© Crown copyright 2006
This publication is licensed under the terms of the Open Government Licence v3.0 except where otherwise stated. To view this licence, visit nationalarchives.gov.uk/doc/open-government-licence/version/3 or write to the Information Policy Team, The National Archives, Kew, London TW9 4DU, or email: firstname.lastname@example.org.
Where we have identified any third party copyright information you will need to obtain permission from the copyright holders concerned.
This publication is available at https://www.gov.uk/government/publications/acinetobacter-working-party-guidance-on-the-control-of-multi-resistant-acinetobacter-outbreaks/working-party-guidance-on-the-control-of-multi-resistant-acinetobacter-outbreaks
Many hospitals in England are encountering problems with multi-resistant Acinetobacter spp. Attempts to limit the spread of such strains led to calls for guidance on control. In the absence of national guidelines and a systematic review of the subject, this expert guidance was developed by a working group representing the Association of Medical Microbiologists (AMM), British Society for Antimicrobial Chemotherapy (BSAC), Public Health England (formerly Health Protection Agency), Hospital Infection Society (HIS), Infection Control Nurses Association (ICNA), and Department of Health (DH).
It was issued on the Health Protection Agency website in June 2005 and further views were explored at 2 meetings of infection control teams from many of the affected hospitals, and relevant experts. This is the first update of the guidance and it is our intention to review it periodically in the light of new evidence for prevention and control.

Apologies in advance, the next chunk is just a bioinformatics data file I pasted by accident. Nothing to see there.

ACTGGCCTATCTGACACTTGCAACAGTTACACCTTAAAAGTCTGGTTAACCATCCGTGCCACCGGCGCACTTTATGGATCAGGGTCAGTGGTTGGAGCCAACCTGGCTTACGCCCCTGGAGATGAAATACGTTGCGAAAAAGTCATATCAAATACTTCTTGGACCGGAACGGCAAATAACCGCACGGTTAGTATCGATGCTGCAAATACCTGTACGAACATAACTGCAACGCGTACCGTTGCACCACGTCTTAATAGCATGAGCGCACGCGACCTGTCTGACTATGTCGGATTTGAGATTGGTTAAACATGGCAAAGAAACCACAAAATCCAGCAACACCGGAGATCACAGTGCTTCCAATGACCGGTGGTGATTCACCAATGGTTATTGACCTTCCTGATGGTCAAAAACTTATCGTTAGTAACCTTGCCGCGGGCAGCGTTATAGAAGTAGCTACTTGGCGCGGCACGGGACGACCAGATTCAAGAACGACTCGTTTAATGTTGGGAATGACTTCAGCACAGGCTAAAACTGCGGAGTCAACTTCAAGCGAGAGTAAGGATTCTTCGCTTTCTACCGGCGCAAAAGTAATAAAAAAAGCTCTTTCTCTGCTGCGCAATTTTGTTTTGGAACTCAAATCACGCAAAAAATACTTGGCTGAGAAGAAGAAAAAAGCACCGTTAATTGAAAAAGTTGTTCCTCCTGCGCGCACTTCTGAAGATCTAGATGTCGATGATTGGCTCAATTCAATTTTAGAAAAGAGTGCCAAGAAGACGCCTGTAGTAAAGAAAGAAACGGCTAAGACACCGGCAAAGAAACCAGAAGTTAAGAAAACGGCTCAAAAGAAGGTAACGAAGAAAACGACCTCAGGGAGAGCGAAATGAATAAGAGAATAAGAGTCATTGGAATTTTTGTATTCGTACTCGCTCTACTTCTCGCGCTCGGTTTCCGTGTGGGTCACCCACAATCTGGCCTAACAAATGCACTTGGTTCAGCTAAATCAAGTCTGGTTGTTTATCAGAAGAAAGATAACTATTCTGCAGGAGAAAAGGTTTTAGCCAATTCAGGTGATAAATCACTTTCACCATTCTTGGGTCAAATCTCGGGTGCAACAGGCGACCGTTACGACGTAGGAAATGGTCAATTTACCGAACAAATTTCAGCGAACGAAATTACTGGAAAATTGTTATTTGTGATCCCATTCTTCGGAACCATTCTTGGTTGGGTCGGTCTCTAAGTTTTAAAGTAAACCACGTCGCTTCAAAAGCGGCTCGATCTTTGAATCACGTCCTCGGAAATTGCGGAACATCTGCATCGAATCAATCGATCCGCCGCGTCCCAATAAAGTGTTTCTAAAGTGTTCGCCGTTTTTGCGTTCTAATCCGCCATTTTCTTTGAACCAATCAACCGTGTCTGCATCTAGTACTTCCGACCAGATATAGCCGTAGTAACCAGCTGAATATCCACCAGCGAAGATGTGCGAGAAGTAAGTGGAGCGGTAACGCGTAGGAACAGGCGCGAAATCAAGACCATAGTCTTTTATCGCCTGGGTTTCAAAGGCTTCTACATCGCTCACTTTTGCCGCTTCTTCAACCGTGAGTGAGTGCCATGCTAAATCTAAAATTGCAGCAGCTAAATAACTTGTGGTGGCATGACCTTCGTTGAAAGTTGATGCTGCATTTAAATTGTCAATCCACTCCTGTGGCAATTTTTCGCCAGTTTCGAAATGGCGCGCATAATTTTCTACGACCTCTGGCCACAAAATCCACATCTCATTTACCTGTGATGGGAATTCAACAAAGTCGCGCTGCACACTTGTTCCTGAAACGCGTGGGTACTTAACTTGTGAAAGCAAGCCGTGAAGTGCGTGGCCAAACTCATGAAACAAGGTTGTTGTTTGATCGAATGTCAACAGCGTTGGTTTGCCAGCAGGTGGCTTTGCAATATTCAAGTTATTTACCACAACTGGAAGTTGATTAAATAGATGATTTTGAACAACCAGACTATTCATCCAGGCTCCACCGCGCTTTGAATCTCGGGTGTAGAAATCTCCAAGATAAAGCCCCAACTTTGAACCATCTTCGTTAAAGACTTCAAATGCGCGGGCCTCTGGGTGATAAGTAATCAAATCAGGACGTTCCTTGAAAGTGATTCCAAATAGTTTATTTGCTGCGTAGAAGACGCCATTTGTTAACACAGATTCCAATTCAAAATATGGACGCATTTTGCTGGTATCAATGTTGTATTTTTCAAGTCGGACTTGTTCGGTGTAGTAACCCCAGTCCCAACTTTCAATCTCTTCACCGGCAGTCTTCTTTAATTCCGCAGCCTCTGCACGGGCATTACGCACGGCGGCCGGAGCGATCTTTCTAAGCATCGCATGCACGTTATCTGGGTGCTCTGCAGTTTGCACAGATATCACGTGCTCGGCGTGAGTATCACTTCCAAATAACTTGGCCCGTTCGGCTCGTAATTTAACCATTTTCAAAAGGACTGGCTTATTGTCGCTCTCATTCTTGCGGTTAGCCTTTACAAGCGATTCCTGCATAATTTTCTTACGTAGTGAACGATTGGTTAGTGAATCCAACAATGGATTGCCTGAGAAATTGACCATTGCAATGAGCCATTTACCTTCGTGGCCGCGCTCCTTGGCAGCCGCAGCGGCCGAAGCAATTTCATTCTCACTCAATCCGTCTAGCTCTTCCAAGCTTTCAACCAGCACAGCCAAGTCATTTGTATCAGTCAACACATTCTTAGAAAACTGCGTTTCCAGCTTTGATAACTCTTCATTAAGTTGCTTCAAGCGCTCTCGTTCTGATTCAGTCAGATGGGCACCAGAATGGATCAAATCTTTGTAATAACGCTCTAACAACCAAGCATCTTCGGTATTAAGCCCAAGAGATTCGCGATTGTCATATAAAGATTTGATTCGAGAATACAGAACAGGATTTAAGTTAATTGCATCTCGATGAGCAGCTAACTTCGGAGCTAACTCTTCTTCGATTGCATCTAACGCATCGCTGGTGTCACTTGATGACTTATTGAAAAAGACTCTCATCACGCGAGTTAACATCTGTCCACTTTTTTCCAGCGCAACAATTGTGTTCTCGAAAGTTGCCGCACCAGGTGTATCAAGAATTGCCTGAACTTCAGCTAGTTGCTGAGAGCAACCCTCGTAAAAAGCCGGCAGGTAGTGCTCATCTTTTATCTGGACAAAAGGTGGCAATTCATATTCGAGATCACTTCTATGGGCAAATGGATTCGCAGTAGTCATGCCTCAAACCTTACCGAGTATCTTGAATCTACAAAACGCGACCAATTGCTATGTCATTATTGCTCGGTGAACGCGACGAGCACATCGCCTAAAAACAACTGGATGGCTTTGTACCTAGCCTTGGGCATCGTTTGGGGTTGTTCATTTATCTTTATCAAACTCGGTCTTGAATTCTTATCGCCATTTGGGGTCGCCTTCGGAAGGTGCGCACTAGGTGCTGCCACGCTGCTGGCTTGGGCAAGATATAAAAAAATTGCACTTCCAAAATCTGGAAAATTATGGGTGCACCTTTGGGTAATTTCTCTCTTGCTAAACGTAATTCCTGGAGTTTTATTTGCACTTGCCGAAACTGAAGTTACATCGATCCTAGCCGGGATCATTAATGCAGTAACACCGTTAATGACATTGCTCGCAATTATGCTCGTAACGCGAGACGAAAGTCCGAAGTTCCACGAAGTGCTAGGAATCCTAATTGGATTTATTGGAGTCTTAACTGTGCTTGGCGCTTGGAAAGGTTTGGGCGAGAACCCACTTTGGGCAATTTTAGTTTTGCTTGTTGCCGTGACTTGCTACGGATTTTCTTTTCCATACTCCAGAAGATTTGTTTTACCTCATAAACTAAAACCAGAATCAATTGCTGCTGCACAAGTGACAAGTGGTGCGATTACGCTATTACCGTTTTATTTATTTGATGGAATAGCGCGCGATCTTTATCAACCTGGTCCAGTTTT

These vary in the literature. The working party has defined multi-resistant Acinetobacter spp ‘ MRAB’ as Acinetobacter spp isolates that are resistant to any aminoglycoside (eg gentamicin) and to any third generation cephalosporin (eg ceftazidime, cefotaxime). Those isolates that are additionally resistant to imipenem and/or meropenem are designated ‘MRAB-C’. Most MRAB-C are strongly clonal and belong to the South East clone (SE clone), or OXA-23 clone 1 lineages, both of which are established in multiple hospitals in London and southeast England. OXA-23 clone 1 is consistently susceptible only to polymyxin and, perhaps, tigecycline. Carbapenem susceptibility is variable in the SE clone, but it too is resistant to most antibiotics.